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Moms Doing It For Themselves: Pauline Sargent

Forget Silicon Valley. Ireland’s digital technology revolution is in full-swing! We chat to Dublin-based tech innovator, Pauline Sargent of Social Zavvy and DigiWomen, about her road to setting up in business and how she balances work and life.
 

Tell me a bit about your businesses?

I run two companies, one is Social Zavvy, www.socialzavvy.ie - my digital marketing company. It was set it up five years ago. I work with clients to build, maintain and measure their online relationships. I lecture with Dublin Business School. It’s all about helping people with their business marketing strategy; what channels and tools to use. How to get the best return for social marketing, as it can be quite confusing for SMEs. The other company I run is DigiWomen, www.digiwomen.ie.

It’s for female makers and users of digital technology. We help women to set up businesses. We encourage women who have become leaders in their field to talk about what they do, how they have faced challenges in the world of tech. How it optimises what they do. How it can help grow their business. We have over a thousand subscribers and hold events and workshops on tech education. We help women to improve their use of Facebook, Twitter, Wordpress and the list goes on. It’s also a support group that advocates for women in tech. So, if we see a conference for digital technology with a roster of all-male speakers - we get in touch and let them know that there are female speakers out there who are just as talented. We want to change the ratio! Women are the highest consumers of products and services, yet, a lot of the time they are serviced by all-male companies with all-male boards.

What was your motivation to set up your businesses?

It was out of necessity. I have two young children and I wanted to be there for them. I wanted to bring them to school and collect them after. Between my husband and I we wanted to juggle it. He works in the public sector and does shift work. We reckoned we could manage childcare between us. We couldn’t afford crèche fees and I spent a lot of nights working after they went to bed from 8pm to midnight. But I wouldn’t have it any other way. I had to set up my businesses out of necessity as a 9-5 job wasn’t viable. But they say that you don’t work a day if you love what you do. Bottom line - I absolutely love what I do. Once the kids were in bed, I knew that I was helping clients to get better at what they were doing. That made everything easy!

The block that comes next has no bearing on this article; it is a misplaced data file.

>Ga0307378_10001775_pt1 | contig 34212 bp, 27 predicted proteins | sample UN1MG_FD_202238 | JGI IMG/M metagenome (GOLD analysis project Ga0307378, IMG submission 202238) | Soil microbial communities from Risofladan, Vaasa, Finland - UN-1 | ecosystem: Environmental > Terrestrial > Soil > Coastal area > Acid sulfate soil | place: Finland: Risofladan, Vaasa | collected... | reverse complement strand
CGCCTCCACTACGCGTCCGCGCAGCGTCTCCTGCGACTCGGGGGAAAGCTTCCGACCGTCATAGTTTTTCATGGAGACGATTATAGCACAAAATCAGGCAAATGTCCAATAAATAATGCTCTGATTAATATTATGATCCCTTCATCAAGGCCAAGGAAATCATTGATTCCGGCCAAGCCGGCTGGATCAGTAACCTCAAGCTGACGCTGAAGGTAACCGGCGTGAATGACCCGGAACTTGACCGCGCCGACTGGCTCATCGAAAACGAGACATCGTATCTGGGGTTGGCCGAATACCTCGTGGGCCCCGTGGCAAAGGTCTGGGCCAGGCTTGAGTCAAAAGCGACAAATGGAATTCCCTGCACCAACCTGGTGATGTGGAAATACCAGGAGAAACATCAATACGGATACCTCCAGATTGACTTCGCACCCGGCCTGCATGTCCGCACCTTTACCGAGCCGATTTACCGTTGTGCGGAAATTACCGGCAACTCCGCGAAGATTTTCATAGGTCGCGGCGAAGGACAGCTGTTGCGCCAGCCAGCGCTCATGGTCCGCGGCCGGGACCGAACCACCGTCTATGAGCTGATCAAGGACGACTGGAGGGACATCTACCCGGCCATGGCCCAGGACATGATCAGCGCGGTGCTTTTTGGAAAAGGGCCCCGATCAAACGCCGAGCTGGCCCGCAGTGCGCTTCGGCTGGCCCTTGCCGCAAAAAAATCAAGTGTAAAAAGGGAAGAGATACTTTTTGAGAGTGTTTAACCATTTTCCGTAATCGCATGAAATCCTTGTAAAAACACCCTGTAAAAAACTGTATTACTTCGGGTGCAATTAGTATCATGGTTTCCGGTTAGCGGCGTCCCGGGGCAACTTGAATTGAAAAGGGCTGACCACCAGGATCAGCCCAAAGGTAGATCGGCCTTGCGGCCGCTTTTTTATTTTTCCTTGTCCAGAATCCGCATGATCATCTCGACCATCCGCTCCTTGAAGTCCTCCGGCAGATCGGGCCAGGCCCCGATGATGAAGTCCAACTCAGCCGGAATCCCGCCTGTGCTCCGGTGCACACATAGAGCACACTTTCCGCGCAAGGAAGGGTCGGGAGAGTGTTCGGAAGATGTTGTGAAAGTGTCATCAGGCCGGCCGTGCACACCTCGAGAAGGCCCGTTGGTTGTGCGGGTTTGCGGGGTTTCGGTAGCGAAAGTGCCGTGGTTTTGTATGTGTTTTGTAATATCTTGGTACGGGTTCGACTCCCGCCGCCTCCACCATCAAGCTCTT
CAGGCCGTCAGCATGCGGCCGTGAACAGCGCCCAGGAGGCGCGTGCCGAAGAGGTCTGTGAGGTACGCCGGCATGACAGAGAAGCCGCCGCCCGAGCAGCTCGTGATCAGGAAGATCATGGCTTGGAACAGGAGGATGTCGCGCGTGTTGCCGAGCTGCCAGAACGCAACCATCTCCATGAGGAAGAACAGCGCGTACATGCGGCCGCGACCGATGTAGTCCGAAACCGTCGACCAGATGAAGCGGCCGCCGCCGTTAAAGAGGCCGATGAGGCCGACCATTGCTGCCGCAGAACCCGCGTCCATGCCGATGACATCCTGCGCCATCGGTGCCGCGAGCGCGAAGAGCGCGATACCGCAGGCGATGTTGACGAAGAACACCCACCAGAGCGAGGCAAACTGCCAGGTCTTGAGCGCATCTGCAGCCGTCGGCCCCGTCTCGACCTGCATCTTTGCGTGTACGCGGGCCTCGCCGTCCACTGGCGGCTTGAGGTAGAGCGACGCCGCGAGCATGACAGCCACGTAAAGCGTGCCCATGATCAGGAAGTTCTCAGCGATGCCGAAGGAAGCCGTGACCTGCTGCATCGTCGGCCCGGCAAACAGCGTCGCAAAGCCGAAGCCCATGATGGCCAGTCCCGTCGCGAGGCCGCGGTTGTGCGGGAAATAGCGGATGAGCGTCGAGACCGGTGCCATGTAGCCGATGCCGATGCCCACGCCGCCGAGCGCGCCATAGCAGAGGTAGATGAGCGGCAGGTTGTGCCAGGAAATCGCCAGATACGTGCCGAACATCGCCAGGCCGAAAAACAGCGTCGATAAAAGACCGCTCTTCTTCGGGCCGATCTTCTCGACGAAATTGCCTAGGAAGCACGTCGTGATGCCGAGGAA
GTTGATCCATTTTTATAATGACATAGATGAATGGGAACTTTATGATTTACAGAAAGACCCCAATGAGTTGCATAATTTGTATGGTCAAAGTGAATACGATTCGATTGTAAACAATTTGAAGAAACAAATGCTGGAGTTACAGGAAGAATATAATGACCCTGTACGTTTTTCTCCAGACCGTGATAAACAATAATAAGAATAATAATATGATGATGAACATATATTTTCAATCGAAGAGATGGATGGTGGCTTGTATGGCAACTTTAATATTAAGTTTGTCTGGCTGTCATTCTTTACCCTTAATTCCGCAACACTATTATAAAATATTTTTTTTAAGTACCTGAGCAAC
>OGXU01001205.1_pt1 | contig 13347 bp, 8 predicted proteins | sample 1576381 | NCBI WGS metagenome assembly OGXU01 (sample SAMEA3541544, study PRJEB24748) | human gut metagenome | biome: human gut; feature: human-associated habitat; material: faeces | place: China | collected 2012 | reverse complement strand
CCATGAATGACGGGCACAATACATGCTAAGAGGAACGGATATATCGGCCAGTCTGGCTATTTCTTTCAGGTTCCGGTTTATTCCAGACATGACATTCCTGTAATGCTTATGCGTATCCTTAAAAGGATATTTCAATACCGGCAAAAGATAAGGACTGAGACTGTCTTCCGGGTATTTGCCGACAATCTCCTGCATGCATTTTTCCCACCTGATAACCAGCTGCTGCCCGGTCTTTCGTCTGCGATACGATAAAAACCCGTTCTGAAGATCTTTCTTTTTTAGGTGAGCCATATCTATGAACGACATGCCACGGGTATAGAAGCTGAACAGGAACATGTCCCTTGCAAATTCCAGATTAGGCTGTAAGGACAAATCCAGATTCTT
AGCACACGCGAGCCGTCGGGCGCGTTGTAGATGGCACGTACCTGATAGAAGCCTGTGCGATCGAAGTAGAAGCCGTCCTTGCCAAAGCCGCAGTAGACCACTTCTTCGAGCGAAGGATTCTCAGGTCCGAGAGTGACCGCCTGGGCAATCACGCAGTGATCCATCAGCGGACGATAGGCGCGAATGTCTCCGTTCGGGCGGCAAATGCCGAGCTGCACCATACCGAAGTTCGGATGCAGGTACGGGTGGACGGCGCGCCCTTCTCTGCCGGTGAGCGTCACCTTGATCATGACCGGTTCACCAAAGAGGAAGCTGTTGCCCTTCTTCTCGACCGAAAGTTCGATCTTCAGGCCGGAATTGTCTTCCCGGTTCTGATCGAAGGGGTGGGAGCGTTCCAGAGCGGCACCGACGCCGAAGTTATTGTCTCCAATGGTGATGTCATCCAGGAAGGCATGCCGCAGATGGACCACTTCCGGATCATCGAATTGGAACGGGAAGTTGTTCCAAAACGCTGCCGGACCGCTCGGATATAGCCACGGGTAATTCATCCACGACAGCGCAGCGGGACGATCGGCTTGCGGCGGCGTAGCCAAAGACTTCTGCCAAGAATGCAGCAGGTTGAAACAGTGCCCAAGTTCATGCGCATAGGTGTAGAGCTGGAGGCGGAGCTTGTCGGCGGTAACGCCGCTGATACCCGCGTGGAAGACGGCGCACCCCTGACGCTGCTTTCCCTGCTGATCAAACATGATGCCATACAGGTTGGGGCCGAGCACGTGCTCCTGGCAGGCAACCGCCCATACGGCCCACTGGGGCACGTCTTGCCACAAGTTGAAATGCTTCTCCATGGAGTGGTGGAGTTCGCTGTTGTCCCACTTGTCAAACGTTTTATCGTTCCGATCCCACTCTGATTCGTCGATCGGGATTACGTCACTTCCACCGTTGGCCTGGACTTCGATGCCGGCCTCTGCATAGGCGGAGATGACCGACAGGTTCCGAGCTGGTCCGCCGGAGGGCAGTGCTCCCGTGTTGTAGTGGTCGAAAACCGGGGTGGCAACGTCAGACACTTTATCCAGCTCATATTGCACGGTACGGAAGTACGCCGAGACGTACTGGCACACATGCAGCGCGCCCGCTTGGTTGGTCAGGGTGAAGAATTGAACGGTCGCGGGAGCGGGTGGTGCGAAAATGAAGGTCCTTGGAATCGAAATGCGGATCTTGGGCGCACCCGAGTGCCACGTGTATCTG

What is your background?

My background is actually in the travel industry. I worked in it for twenty years. I started out as a travel agent and then I was the customer services manager for American Express and American Holidays. I decided to go back to education, so I did a business degree. I developed a social conscience for the area I was living in and started to get involved in community activism. From that, I realised the power of social media, and how you can reach a wider audience. It accelerated my interest in what social technology can do. So, I went back and did a postgrad in digital marketing and then did a masters in it with DCU. I love digital marketing; the fact that you can just go on Facebook and speak to people. You can get onto Twitter and anyone in the world can help you with a difficult problem. It also gives you a feeling that you’re not alone, that you’re not isolated.

What have been the highs and lows of setting up your business?

There have been many of both, it’s been such a rollercoaster. One of the highs was DigiWomen winning the Dublin Lord Mayor Digital Champion award in 2013 and getting recognition for the work we do. It is also about helping women advance in using technology and seeing that it can accelerate their growth and improve their business. The lows are sometimes the isolation. You're working on your own so you do have to learn to connect. You learn to pick up the phone and say: “Hey, I’m struggling”. Because, as soon as you talk to someone it helps.

Other lows have been around accounts and learning how to navigate both the accounting and the tax system. Then also, you have to learn how to work with clients. You have to make sure that you’re not doing too much work for them, but that you’re also giving them good value. There hasn’t been one particular low, but I suppose it’s about trying to keep yourself at a certain balance. You’re only one person, trying to do a lot of functions that a corporate company has many people working on, as opposed to just one.

What advice would you give other mums who would like to set up their own business?